Benjamin Franklin Sackett

Marriage1897, Chicago, Cook County, IllinoisGFreda Goodwin
Marriage1900, Richmond, Wayne County, IndianaGMinnie Copp2
Benjamin Franklin Sackett was born in MissouriG in about 1861.1 His parents have not been identified. He died aged 64 in Chicago, Cook County, IllinoisG, on 3 August 1925 and was buried at Elmwood Cemetery, ChicagoG, on 6 August 1925.3 He allegedly married first in Chicago, Cook County, IllinoisG, on 15 September 1897, Freda Goodwin, in a ceremony later revealed to have been unlawful. He subsequently married in Richmond, Wayne County, IndianaG, on 17 December 1900, Minnie Copp.2
     In 1910 Benjamin was living at St Charles Hotel, St Joseph, Buchanan County, MissouriG, and was recorded in the census as Benjamin F Sackett, boarder, a commercial traveler selling shoes, single, aged 46 and born in Missouri.4
     Benjamin was the subject of a scandal that excited and outraged newspaper reporters across several States. Accused by his first "wife" of marrying another woman bigamously, he was arrested on what looked at first to be an open-and-shut case, only for the case to collapse when it was found that the first marriage ceremony had been a sham.
Dayton Daily News, Dayton, Ohio, 18 Dec 1900, p. 8
Claims He Never Wedded His Supposed Wife.
He Deserted Her.
And Married Minnie Copp at Richmond, Ind.
May Get Into Trouble
Over the Escapade—His Abandoned Companion is in a Pitiable Condition—Police Take a Lively Hand.
A pathetic story developed at police headquarters today, where Minnie Copp, a former domestic in the employ of a prominent Dayton family, faced her accuser, Mrs. Benjamin F. Sackett, an alleged wronged wife.
Miss Copp had just returned from Richmond, Ind., where she says she was wedded to B. F. Sackett yesterday. He is a traveling man in the employ of an Illinois rubber company and holds a splendid position.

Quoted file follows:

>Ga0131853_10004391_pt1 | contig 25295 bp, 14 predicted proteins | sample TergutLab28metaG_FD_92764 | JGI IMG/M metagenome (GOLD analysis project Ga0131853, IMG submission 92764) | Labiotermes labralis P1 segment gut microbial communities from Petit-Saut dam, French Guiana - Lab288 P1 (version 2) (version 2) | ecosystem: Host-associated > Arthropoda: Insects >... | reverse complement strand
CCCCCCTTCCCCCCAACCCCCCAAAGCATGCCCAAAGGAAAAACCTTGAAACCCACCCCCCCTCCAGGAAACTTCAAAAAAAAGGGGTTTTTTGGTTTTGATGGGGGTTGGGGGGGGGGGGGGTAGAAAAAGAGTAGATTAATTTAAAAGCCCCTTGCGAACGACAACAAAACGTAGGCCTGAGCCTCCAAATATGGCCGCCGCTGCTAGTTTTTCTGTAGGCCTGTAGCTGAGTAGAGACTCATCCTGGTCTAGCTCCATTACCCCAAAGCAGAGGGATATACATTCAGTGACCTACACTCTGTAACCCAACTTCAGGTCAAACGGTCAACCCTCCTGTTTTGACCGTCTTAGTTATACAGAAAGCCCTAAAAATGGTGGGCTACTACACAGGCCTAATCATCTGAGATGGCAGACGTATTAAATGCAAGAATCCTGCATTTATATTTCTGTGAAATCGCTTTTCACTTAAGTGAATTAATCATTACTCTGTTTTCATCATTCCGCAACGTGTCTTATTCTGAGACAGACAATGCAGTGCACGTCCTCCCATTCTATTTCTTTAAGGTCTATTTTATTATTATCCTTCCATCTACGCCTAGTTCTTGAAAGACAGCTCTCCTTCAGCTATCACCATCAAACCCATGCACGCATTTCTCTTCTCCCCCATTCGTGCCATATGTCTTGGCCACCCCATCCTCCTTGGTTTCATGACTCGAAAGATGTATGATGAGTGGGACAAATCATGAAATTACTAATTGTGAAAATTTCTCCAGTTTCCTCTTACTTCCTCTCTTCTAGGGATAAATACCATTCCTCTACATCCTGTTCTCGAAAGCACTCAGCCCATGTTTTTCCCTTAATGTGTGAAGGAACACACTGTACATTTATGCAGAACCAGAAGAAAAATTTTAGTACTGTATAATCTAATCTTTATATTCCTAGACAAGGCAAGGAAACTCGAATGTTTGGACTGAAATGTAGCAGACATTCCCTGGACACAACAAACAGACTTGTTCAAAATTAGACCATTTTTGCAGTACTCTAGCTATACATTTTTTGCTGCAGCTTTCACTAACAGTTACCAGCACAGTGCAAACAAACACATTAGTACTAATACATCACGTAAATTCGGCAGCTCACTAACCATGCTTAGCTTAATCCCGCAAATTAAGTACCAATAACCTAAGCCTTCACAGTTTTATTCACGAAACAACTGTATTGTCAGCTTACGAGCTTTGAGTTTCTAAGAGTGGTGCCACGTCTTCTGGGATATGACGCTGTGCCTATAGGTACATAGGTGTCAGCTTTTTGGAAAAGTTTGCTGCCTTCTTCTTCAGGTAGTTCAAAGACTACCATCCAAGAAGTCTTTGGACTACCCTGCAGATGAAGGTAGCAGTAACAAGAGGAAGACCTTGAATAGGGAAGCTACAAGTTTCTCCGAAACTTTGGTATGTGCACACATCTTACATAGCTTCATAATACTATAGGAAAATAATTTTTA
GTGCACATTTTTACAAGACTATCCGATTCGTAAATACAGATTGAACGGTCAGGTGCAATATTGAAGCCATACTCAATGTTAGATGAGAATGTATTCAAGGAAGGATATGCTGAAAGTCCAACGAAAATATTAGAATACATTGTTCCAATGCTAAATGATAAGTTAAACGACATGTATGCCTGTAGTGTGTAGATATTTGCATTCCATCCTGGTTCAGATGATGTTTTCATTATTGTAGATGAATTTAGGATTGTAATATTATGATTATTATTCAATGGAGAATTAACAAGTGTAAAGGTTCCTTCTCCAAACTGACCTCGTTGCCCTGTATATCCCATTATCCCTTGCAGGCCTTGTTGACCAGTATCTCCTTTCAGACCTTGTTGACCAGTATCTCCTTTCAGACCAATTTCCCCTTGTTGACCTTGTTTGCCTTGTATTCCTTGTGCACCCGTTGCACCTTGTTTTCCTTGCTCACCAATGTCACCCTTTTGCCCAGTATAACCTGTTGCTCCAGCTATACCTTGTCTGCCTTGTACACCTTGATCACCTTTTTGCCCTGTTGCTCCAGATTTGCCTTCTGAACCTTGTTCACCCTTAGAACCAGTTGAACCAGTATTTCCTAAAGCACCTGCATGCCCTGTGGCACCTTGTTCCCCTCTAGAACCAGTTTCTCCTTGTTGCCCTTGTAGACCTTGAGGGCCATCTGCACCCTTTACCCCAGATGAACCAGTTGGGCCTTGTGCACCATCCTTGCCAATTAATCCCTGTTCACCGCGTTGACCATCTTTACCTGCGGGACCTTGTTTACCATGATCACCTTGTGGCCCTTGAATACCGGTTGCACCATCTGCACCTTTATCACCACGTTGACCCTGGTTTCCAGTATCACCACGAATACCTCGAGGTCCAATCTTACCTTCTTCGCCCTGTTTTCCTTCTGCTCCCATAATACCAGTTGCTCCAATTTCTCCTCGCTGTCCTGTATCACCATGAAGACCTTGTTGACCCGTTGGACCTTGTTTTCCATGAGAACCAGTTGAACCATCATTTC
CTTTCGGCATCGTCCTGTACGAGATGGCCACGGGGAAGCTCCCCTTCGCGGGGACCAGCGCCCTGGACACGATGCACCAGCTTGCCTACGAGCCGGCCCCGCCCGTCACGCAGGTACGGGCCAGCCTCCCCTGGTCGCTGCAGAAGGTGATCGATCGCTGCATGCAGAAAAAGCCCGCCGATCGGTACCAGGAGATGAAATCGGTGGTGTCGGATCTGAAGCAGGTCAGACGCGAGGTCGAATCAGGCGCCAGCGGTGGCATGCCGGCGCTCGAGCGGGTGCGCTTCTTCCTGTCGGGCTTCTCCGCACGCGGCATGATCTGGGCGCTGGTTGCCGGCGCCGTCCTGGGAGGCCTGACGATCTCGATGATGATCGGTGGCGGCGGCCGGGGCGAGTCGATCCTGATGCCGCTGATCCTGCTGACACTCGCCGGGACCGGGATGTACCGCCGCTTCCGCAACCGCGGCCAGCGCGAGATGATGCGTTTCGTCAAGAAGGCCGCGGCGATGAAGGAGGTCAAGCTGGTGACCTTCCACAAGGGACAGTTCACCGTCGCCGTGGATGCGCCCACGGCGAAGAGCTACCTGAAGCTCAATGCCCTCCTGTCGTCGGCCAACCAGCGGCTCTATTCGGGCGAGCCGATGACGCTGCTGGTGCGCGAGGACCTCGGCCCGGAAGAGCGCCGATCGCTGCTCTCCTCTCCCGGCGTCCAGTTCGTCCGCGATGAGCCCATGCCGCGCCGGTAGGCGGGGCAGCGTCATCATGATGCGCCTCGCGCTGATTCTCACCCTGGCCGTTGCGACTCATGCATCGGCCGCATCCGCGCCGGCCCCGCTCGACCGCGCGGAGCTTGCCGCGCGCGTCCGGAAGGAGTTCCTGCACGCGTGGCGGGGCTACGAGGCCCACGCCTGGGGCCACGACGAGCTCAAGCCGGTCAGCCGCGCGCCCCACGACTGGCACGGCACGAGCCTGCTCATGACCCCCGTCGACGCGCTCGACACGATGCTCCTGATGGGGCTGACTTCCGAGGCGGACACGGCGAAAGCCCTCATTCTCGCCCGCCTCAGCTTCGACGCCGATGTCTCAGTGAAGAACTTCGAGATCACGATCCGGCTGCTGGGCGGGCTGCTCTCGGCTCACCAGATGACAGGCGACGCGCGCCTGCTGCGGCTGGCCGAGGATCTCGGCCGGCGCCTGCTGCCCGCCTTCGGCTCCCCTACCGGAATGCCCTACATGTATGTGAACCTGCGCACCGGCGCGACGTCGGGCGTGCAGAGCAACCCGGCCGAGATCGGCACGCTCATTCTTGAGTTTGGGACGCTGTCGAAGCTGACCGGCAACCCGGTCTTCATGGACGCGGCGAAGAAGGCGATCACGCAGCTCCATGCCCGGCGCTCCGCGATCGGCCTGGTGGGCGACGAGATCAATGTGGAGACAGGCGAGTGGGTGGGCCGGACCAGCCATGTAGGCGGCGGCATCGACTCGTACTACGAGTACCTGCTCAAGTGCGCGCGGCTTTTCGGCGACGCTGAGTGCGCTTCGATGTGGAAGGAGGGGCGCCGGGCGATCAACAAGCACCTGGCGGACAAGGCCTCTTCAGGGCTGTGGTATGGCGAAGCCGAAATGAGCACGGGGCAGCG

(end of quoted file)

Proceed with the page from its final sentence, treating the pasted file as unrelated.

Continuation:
Several months ago while he and his wife were boarding at Mrs. Kepler's at Fourth and Ludlow streets, he met Miss Copp, who was a boarder at the same place. The two became intimate friends, and Mrs. Sackett evinced a kindly interest in her as well. When Miss Copp suggested that Mr. Sackett provide a home in the city and allow his wife to remain in Dayton and not travel so much, and when she agreed to furnish half the money required to fitting up the home there was general assent. Soon Mr. and Mrs. Sackett and Miss Copp were living cosily at 215 South Clinton street.
But it was not long, according to the story of Mrs. Sackett, until Miss Copp had alienated the affections of her husband. They were constantly together, and the wronged wife openly accused them of misconduct. She spent many painful hours alone, and the situation became worse daily. Finally, she thought she could bear the disgrace no longer, and it is stated that she sought to destroy herself, but fortunately either an overdose or an insufficient one of poison was taken, and the injured wife still lives and has since expressed a determination to push the case which has just developed.
Last Saturday afternoon late the matter came to a startling culmination, when word was sent to police headquarters that some one had entered the Sackett home. Chief Detective McBride made a hurried trip to the place and found the door locked. He heard the sound of voices within, and rang the bell. It seemed a long time before a response came, and he was about to force the door, when Sackett made his appearance. He made a futile attempt to keep the officer out, and later apologized, explaining that he knew he was an officer.